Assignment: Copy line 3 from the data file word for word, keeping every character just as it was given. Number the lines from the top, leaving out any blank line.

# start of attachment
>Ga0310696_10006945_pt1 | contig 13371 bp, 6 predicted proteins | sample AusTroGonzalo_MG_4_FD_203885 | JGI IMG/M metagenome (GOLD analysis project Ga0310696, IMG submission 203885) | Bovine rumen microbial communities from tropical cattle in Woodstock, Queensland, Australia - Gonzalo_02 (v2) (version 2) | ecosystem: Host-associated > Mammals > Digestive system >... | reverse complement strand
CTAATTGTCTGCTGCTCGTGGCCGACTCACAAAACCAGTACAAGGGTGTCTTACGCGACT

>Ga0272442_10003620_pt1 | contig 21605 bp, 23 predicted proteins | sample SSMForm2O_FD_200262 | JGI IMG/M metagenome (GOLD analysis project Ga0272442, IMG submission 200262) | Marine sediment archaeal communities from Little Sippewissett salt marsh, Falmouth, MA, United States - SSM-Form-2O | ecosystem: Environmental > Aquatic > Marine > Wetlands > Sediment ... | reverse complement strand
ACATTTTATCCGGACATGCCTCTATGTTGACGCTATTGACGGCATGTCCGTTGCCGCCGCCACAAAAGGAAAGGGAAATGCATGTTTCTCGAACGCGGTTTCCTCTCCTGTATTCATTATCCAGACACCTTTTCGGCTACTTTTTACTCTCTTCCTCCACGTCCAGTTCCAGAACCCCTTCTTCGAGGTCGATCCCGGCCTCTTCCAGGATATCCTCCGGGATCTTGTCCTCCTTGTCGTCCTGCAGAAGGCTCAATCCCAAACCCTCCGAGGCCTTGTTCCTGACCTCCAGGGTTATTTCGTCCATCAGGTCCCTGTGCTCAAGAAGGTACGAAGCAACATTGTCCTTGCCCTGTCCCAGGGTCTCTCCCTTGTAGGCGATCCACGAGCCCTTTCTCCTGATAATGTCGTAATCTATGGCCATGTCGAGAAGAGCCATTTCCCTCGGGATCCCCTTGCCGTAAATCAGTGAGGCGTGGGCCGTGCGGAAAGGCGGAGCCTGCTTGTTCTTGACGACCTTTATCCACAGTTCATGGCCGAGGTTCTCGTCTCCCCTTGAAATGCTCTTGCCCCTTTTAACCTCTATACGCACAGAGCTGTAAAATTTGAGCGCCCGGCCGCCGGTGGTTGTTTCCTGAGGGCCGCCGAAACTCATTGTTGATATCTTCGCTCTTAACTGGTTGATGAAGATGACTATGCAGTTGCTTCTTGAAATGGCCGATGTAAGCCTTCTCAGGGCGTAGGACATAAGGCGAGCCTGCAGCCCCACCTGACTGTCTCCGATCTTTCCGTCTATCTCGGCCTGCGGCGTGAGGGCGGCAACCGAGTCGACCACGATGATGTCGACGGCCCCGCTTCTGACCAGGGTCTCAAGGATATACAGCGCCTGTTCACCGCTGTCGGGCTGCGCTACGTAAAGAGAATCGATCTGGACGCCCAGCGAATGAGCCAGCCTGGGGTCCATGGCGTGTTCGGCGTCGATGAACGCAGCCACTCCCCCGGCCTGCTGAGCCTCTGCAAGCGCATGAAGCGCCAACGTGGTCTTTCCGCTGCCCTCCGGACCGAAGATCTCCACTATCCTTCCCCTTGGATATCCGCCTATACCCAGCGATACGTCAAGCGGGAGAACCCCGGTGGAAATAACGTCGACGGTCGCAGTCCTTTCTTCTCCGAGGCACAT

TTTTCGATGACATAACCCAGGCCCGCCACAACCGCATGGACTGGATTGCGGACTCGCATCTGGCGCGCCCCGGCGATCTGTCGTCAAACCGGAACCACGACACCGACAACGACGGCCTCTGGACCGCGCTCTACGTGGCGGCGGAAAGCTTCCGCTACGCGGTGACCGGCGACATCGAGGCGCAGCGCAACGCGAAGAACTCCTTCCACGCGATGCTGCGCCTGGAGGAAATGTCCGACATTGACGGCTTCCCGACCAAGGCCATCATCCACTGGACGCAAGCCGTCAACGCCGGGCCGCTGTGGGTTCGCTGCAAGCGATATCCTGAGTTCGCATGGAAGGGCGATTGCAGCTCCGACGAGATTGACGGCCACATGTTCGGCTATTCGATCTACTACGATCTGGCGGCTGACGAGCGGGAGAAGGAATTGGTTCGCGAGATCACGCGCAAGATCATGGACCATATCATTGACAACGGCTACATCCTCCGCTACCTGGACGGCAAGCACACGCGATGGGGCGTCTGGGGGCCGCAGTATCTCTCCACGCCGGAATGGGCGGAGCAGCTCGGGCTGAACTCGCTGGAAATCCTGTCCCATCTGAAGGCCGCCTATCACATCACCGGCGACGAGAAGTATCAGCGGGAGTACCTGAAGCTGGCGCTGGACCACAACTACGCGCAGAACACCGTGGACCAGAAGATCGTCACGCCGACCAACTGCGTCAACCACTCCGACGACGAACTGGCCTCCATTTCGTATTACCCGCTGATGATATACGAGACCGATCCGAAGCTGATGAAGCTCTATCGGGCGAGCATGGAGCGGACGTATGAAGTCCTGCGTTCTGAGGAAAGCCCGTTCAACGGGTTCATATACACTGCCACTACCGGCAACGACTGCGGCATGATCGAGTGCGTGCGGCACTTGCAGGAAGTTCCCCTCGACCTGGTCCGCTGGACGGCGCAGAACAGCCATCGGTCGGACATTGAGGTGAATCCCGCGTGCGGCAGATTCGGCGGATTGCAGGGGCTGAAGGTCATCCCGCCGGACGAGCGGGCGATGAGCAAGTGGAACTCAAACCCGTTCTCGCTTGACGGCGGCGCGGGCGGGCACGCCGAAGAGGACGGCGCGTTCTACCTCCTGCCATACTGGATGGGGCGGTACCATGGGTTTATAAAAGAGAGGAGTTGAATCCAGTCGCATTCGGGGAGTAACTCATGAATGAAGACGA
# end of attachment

>Ga0272442_10003620_pt1 | contig 21605 bp, 23 predicted proteins | sample SSMForm2O_FD_200262 | JGI IMG/M metagenome (GOLD analysis project Ga0272442, IMG submission 200262) | Marine sediment archaeal communities from Little Sippewissett salt marsh, Falmouth, MA, United States - SSM-Form-2O | ecosystem: Environmental > Aquatic > Marine > Wetlands > Sediment ... | reverse complement strand